Not all cockatiel color mutations (learn more about this in a later section here) are easy to tell apart regarding gender (this is called gender dysmorphic).

This means that even in adulthood, it can be very challenging to figure out if your new cockatiel is a boy bird or a girl bird!

In addition, as Beauty of Birds explains, it is impossible to determine a hatchling or juvenile cockatiel’s gender from looks alone.

This is important because cockatiels reach sexual maturity relatively early in their long lifespan. And if you bring home a different-gender pair, you can expect to be breeding baby cockatiels whether you planned on it.

It is also essential to know that not all cockatiels will automatically get along with each other. Parrots are generally intelligent and sensitive birds and may fight or simply not bond if the chemistry is incorrect.

You will want to pick a pair of cockatiels that demonstrates friendliness towards each other outside the cage.

Finally, if you plan to house your two new cockatiels together in one cage, you must verify in advance that the two birds can live peacefully together in a single cell.

Failure to tend to these necessary planning steps can result in the need to re-home one of your new cockatiels, which is emotionally wrenching for both owner and bird.

How to Tell Male Vs. Female Cockatiel

Cockatiel Cottage offers essential tips to determine if the cockatiel you are interested in is a male cockatiel vs. a female cockatiel.

Cockatiel DNA testing

The most accurate method to determine if your bird is a boy or a girl is to do a DNA test. This can be done using a blood sample or feathers plucked from the chest area.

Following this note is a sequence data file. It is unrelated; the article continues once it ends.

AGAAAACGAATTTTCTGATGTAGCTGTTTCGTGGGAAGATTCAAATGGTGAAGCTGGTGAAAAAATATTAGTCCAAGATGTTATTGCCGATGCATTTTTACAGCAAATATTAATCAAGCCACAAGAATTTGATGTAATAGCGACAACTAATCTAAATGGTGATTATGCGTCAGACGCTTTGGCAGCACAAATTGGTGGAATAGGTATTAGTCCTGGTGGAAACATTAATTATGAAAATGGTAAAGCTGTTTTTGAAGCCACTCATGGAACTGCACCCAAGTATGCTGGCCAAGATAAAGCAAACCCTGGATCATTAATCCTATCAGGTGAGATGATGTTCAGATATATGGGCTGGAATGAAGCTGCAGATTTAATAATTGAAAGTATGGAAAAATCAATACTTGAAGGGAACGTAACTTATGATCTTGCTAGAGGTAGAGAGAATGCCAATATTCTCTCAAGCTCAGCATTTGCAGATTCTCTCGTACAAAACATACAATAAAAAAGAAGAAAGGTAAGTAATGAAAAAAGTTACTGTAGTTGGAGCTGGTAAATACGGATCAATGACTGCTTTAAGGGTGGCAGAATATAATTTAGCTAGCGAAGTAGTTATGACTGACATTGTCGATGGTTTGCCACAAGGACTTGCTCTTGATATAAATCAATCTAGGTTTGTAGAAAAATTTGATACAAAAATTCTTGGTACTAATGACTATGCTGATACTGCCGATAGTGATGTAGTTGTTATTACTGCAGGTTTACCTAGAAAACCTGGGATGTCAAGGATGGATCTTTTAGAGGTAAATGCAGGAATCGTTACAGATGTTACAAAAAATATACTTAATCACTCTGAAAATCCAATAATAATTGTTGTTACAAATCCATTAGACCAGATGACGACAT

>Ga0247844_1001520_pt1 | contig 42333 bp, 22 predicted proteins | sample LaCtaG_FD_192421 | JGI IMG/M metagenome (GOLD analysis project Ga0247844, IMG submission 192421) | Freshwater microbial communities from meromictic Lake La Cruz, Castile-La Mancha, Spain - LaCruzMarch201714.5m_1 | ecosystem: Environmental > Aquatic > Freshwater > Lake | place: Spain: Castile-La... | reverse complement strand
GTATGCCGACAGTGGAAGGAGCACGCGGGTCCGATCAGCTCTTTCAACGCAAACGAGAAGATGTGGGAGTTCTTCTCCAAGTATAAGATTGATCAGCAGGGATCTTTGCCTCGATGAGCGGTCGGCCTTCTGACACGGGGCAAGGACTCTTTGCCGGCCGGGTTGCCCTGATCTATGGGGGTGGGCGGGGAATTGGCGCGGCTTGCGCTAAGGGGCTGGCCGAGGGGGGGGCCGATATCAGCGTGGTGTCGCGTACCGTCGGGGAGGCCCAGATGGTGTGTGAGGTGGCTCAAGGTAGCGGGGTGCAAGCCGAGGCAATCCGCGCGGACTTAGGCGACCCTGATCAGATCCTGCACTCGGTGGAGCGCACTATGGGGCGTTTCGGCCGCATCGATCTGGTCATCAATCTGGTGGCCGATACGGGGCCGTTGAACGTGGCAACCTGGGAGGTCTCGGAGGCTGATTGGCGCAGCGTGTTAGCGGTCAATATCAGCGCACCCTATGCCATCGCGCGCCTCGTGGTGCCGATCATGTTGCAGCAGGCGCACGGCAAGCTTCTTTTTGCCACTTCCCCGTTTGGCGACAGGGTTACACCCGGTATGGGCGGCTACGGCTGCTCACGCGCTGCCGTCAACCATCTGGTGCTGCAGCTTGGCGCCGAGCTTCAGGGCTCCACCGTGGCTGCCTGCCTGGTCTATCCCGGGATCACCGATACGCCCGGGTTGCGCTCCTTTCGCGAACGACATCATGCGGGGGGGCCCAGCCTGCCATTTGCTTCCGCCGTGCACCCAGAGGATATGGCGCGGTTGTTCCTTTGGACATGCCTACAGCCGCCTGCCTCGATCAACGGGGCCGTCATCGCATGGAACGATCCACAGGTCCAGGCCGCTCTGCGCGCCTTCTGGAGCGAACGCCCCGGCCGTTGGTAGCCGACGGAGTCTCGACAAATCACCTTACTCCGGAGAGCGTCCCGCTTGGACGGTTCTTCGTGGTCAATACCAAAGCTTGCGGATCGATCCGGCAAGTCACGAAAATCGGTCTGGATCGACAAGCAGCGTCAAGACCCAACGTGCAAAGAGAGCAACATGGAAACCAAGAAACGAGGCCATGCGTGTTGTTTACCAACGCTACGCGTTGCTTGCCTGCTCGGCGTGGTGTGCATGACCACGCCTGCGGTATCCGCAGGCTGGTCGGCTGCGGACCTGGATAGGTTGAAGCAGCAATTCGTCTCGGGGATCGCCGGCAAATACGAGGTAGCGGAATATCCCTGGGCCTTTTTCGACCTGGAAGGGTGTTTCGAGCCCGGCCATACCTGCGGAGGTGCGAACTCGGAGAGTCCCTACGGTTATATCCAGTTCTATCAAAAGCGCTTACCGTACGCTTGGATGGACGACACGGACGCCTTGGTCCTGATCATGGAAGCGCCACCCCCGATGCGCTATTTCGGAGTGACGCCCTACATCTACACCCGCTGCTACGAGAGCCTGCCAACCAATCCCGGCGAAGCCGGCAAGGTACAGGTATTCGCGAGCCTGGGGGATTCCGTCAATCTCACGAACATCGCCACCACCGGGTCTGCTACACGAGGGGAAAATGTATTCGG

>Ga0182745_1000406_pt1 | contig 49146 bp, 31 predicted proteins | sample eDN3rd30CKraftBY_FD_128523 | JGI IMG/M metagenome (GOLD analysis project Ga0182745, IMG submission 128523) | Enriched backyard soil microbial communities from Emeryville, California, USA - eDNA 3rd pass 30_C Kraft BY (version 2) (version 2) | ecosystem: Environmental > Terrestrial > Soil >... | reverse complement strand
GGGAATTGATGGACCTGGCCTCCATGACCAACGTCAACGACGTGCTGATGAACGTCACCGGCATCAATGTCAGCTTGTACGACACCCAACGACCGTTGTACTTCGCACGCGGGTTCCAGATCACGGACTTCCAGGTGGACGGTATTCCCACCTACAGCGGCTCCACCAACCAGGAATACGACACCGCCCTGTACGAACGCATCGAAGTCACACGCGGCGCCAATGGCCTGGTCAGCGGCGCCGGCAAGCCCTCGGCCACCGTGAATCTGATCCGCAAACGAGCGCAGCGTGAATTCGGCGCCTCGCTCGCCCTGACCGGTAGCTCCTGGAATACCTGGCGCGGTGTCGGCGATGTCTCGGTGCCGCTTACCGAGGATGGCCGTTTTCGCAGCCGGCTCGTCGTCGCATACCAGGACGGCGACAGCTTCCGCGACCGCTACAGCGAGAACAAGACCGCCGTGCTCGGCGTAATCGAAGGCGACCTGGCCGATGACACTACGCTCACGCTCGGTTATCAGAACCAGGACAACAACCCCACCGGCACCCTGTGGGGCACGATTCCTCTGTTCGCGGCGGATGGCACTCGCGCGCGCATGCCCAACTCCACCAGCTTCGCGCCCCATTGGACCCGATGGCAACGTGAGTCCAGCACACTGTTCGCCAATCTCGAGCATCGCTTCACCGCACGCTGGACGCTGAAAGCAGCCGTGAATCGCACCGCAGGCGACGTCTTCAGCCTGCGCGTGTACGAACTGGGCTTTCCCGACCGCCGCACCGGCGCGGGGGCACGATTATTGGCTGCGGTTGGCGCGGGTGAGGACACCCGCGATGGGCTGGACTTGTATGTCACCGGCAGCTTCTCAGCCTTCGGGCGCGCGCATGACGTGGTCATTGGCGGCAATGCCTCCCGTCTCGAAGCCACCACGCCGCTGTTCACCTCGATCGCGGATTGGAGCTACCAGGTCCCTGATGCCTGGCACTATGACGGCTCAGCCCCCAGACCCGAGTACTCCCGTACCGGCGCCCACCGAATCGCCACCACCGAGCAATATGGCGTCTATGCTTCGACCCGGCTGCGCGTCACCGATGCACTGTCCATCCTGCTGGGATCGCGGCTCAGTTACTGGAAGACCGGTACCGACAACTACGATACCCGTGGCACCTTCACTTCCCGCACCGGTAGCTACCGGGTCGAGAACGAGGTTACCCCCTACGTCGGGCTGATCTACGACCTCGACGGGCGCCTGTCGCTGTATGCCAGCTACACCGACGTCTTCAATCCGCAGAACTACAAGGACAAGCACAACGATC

Tests are inexpensive and can be ordered online or through your avian veterinarian. It is best to have your veterinarian obtain the necessary samples for your bird’s comfort and safety.

Veterinary exam

An experienced avian veterinarian can sometimes palpate your cockatiel’s abdomen and vent area to guesstimate your bird’s gender.

This is not the most accurate method if you have more than one bird and don’t want to breed cockatiels!

Cockatiel behavior

Another non-visual method to see whether your cockatiel is a boy or a girl is to watch its behavior. Again, this is not always accurate. However, some clues may be helpful.

Male cockatiels generally tend to be more vocal, more outgoing, more apt to be attracted to shiny objects like mirrors and bells, and more likely to whistle and even talk.

Males have been reported to wolf whistle, form their wings into a heart shape, and rub their vents against perches or other surfaces when they are ready to mate.

Some owners report that female cockatiels can be quieter and less outgoing. Female cockatiels are more apt to dip their bodies down low and raise their tail region to indicate a readiness to mate.